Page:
About 25 percent of people have the APOE4 variant of the APOE gene, which puts them at substantially greater risk for Alzheimer’s disease. Almost everyone with Alzheimer’s, and even some elderly people without, suffer from cerebral amyloid angiopathy (CAA), a condition in which amyloid protein deposits on blood vessel walls impairs the ability of the BBB to properly transport nutrients, clear out waste and prevent the invasion of pathogens and unwanted substances.

In the new study, published June 8 in Nature Medicine, the researchers pinpointed the specific vascular cell type (pericytes) and molecular pathway (calcineurin/NFAT) through which the APOE4 variant promotes CAA pathology.

A grayish loop of blood vessel on a black background is covered with green blotches
A 3D rendering of an APOE4 carrying engineered blood vessel shows heavy accumulation of amyloid protein (green).

The research indicates that in people with the APOE4 variant, pericytes in their vessels churn out too much APOE protein, explained senior author Li-Huei Tsai, Picower Professor of Neuroscience and director of the Picower Institute. APOE causes amyloid proteins, which are more abundant in Alzheimer’s disease, to clump together. Meanwhile, the diseased pericytes’ increased activation of the calcineurin/NFAT molecular pathway appears to encourage the elevated APOE expression.There are already drugs that suppress the pathway. Currently they are used to subdue the immune system after a transplant. When the researchers administered some of those drugs, including cyclosporine A and FK506, to the lab-grown BBBs with the APOE4 variant, they accumulated much less amyloid than untreated ones did.

“We identify that there is a specific genetic pathway that is expressed differently in a population that is susceptible to Alzheimer’s disease,” said study lead author Joel Blanchard, a postdoc in Tsai’s lab. “By identifying this we could identify drugs that change this pathway back to a non-diseased state and correct this outcome that’s associated with Alzheimer’s.”

Building barriers

To investigate the connection between Alzheimer’s, the APOE4 variant and CAA, Blanchard, Tsai and co-authors coaxed human induced pluripotent stem cells to become the three types of cells that make up the BBB: brain endothelial cells, astrocytes and pericytes. Pericytes were modeled by mural cells that they tested extensively to ensure they exhibited pericyte-like properties and gene expression.

Grown for two weeks within a three-dimensional hydrogel scaffold, the BBB model cells assembled into vessels that exhibited natural BBB properties, including low permeability to molecules and expression of the same key genes, proteins and molecular pumps as natural BBBs. When immersed in culture media high in amyloid proteins, mimicking conditions in Alzheimer’s disease brains, the lab-grown BBB models exhibited the same kind of amyloid accumulation seen in human disease.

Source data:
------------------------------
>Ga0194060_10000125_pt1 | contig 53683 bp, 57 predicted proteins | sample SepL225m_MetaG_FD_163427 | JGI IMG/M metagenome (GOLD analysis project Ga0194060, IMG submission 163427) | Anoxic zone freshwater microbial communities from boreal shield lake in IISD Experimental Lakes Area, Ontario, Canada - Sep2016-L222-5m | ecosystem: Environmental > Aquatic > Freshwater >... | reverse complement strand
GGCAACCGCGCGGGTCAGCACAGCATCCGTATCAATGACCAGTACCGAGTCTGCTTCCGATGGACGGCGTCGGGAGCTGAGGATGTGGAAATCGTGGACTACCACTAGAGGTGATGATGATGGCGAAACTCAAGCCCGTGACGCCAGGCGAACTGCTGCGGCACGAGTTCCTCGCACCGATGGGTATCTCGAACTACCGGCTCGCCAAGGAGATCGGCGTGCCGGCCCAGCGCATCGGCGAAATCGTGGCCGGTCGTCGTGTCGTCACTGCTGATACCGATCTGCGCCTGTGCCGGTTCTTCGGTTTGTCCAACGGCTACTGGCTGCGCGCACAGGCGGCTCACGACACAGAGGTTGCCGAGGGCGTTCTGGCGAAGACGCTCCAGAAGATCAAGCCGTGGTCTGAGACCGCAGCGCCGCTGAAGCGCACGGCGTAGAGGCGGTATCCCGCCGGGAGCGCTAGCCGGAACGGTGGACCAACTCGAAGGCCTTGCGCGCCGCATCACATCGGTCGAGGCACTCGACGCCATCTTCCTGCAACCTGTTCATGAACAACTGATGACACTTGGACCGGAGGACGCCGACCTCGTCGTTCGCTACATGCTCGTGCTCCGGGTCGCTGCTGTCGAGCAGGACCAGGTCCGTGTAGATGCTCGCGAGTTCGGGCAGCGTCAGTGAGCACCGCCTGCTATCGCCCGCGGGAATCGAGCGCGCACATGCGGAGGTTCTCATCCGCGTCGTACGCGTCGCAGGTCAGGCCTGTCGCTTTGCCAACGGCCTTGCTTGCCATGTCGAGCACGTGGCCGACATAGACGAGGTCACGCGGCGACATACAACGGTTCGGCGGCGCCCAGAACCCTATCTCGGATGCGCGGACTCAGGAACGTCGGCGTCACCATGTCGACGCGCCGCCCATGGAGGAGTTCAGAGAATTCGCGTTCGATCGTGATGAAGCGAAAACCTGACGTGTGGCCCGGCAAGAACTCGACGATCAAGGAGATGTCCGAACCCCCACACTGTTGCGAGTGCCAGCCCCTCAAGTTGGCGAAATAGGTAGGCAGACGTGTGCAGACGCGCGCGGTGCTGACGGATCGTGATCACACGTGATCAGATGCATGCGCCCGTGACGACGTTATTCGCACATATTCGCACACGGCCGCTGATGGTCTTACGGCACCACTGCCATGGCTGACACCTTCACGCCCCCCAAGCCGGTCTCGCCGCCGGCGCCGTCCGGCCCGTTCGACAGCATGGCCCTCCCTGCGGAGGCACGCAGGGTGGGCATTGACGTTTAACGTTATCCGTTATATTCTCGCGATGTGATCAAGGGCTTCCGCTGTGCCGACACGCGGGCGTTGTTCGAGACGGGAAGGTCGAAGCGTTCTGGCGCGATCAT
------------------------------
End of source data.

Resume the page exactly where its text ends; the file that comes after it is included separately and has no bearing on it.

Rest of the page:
With a model BBB established, they then sought to test the difference APOE4 makes. They showed by several measures that APOE4-carrying BBB models accumulated more amyloid from culture media than those carrying APOE3, the more typical and healthy variant.

To pinpoint how APOE4 makes that difference, they engineered eight different versions covering all the possible combinations of the three cell types having either APOE3 or APOE4. When exposed these month-old models to amyloid-rich media, only versions with APOE4 pericyte-like mural cells showed excessive accumulation of amyloid proteins. Replacing APOE4 mural cells with APOE3-carrying ones reduced amyloid deposition. These results put blame for CAA-like pathology squarely on pericytes.

To further validate the clinical relevance of these findings, the team also looked at APOE expression in samples of human brain vasculature in the prefrontal cortex and the hippocampus, two regions crucially affected in Alzheimer’s disease. Consistent with the team’s lab BBB model, people with APOE4 showed higher expression of the gene in the vasculature, and specifically in pericytes, than people with APOE3.

“That is a salient point of this paper,” said Tsai, a founding member of MIT’s Aging Brain Initiative. “It’s really cool because it stresses the cell-type specific function of APOE.”

A pathway toward treatment?

The next step was to determine how APOE4 becomes so overexpressed by pericytes. The team therefore identified hundreds of transcription factors – proteins that determine how genes are expressed – that were regulated differently between APOE3 and APOE4 pericyte-like mural cells. Then they scoured that list to see which factors specifically impact APOE expression. A set of factors that were upregulated in APOE4 cells stood out: ones that were part of the calcineurin/NFAT pathway. They observed similar upregulation of the pathway in pericytes from human hippocampus samples.

As part of their investigation of whether elevated signaling activity of this pathway caused increased amyloid deposition and CAA, they tested cyclosporine A and FK506 because they tamp pathway activity down. They found that the drugs reduced APOE expression in their pericyte-like mural cells and therefore APOE4-mediated amyloid deposits in the BBB models. They also tested the drugs in APOE4-carrying mice and saw that the medicines reduced APOE expression and amyloid buildup.

Blanchard and Tsai noted that the drugs can have significant side effects, so their findings might not suggest using exactly those drugs to address CAA in patients.